Ballistics is the scientific study of the characteristics of projectiles (bullets or missiles), how they move in flight, and how they impart damage to tissue. Emergency clinicians play a critical role in the management of ballistic injuries. According to Centers for Disease Control and Prevention statistics, in 2007 there were over 31,000 firearms-related deaths in the United States, of which 40.5% were due to homicide and over 55% were due to suicides. Firearms-related injuries are much more common among men than women, and blacks are more than twice as likely to die from gun-related violence than whites.1
There has been much debate over the differences in the method of management for wounds from low- and high-velocity weapons. Based on the available literature, the traditional teachings may be flawed. Understanding of terminal ballistics (a projectile’s action on tissue) has been revolutionized in the last 40 years due to high-speed photography and the development of ballistic gelatin.2 High-speed photography allows scientists to evaluate an object with great clarity, frame by frame, as it strikes another object. Ballistic gelatin was developed in the 1940s, and has subsequently undergone studies validating its use as a tissue surrogate.3,4 Nonetheless, ballistic gelatin does not account for the effects of skin or the varying densities of different tissues within a given anatomic location (bone, vessels, etc), and it has been found to overestimate the size of the temporary cavity.5,6 The goal of this issue of Emergency Medicine Practice is to discuss the physics of ballistic injuries with respect to the differences between low-velocity weapons and high-velocity weapons and to discuss the emergency department (ED) management of gunshot wounds to various areas of the body.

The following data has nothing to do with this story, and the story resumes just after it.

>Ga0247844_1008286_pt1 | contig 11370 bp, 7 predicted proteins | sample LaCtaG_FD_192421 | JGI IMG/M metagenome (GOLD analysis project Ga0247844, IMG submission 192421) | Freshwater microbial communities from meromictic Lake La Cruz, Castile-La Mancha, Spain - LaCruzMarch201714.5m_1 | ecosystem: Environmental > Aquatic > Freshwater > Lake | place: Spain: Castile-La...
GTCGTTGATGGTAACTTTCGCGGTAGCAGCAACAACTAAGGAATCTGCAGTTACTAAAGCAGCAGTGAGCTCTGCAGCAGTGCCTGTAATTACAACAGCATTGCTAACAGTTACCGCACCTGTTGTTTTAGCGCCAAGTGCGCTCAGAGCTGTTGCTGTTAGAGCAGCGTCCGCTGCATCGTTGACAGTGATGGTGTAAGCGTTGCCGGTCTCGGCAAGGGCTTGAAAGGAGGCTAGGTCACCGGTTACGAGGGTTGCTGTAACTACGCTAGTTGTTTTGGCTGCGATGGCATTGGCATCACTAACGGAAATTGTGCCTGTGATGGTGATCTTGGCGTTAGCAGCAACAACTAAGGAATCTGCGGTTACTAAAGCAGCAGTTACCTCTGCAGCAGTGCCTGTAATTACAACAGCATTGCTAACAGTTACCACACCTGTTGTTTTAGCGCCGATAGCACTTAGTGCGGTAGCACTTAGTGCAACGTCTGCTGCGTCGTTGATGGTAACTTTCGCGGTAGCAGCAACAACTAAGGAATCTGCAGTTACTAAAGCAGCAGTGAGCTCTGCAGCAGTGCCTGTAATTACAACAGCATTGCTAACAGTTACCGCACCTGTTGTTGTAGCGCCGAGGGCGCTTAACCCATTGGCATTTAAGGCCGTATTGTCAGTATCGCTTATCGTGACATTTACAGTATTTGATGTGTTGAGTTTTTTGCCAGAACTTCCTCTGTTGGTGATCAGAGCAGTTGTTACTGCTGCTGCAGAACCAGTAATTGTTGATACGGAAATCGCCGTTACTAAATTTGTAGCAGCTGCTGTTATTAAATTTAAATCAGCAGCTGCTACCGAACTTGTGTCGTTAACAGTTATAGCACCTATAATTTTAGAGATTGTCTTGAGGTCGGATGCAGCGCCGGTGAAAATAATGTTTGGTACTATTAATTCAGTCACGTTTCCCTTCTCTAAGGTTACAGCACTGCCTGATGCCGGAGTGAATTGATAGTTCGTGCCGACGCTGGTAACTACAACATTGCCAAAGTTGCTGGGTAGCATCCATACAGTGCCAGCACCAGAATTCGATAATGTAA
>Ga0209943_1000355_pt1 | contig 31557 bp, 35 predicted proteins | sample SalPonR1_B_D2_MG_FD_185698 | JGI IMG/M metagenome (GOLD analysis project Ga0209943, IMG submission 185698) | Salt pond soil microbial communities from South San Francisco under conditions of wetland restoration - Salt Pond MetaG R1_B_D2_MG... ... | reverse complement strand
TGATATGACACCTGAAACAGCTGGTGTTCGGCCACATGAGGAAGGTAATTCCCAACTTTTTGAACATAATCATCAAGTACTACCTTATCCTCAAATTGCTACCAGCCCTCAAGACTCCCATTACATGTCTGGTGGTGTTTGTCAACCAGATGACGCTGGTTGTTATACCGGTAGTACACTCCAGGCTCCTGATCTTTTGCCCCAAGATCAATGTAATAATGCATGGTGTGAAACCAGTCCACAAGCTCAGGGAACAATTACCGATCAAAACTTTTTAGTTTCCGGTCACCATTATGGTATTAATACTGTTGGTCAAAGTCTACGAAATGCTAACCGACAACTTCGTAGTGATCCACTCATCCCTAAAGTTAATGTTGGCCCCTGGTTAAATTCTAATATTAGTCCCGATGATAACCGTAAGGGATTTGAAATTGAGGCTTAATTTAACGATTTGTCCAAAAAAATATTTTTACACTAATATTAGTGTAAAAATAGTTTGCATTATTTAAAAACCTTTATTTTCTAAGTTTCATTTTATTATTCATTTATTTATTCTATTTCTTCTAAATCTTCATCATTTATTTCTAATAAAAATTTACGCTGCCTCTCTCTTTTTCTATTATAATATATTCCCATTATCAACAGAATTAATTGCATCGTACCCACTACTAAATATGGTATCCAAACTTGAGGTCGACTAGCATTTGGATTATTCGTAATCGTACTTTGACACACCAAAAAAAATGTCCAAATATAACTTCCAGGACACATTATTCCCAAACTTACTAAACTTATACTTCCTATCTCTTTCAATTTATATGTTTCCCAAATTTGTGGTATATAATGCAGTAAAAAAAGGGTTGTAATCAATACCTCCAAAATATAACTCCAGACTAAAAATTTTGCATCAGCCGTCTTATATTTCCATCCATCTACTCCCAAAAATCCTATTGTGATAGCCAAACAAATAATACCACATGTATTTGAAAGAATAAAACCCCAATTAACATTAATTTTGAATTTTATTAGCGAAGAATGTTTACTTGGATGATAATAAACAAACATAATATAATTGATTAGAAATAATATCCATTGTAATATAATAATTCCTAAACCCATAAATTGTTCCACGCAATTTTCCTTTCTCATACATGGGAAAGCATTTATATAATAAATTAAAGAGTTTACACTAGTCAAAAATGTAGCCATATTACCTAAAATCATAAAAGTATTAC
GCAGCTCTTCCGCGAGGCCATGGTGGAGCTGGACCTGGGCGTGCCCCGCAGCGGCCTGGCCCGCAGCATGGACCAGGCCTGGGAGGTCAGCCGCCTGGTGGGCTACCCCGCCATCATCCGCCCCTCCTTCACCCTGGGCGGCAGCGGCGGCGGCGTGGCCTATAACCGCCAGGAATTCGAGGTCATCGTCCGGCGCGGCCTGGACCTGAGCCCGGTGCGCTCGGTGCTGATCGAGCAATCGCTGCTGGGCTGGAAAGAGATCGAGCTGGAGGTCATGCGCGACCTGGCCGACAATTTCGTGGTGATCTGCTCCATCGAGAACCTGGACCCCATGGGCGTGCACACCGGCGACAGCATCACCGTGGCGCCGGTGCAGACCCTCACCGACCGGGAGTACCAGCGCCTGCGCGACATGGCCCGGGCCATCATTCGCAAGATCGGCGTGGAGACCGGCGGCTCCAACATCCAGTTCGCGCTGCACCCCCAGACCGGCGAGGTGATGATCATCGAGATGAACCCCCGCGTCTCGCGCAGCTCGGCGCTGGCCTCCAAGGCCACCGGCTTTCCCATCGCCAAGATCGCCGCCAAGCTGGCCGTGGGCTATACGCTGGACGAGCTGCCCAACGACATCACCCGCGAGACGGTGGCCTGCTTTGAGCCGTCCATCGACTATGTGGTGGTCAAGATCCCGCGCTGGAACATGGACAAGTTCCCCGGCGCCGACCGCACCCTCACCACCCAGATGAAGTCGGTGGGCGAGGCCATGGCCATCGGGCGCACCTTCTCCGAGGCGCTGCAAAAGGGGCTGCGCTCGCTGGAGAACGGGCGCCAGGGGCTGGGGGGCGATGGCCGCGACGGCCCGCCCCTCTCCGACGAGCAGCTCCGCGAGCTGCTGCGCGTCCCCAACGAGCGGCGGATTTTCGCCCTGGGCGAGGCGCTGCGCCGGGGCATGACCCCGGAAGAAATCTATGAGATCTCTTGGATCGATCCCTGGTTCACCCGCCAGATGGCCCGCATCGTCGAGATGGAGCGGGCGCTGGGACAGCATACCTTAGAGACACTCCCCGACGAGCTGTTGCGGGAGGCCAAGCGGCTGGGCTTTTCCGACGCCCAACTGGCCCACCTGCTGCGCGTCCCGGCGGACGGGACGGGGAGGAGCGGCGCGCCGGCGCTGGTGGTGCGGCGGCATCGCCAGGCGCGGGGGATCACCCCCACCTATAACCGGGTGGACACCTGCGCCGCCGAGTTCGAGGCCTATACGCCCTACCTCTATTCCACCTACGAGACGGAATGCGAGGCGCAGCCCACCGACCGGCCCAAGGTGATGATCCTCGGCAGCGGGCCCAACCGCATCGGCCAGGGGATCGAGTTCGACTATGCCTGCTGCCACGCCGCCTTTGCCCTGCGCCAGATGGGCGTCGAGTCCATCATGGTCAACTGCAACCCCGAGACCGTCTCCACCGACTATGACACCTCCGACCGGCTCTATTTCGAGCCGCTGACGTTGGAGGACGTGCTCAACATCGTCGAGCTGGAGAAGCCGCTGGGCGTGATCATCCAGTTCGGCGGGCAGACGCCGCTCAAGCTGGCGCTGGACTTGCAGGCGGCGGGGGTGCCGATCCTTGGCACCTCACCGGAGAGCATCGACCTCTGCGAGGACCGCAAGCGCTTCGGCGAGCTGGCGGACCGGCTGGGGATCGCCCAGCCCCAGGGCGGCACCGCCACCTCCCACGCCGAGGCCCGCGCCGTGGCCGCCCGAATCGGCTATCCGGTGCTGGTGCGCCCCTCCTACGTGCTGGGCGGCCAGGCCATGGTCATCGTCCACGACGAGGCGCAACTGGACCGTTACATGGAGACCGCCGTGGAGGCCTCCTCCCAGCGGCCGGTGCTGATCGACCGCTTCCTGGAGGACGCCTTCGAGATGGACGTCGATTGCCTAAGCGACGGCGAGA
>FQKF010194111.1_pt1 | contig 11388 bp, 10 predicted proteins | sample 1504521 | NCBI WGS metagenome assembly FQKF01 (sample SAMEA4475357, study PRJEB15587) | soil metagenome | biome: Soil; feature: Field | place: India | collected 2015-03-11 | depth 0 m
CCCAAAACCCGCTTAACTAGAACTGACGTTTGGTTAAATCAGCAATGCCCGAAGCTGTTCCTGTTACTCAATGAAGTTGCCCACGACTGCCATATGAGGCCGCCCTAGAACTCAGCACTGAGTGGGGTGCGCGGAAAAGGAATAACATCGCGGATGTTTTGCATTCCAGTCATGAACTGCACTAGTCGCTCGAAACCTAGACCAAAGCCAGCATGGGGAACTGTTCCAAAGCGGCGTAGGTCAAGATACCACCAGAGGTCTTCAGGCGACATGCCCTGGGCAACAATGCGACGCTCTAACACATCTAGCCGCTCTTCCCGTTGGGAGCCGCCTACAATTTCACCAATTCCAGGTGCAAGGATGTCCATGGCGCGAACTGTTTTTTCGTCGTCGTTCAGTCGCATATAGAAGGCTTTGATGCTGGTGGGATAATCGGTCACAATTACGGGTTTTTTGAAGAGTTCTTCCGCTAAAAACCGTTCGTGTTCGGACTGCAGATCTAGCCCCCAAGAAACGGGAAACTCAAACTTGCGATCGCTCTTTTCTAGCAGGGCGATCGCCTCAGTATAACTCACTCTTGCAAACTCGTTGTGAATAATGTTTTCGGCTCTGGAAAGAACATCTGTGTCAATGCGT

David Bruner; Corey G. Gustafson; Catherine Visintainer
December 2, 2011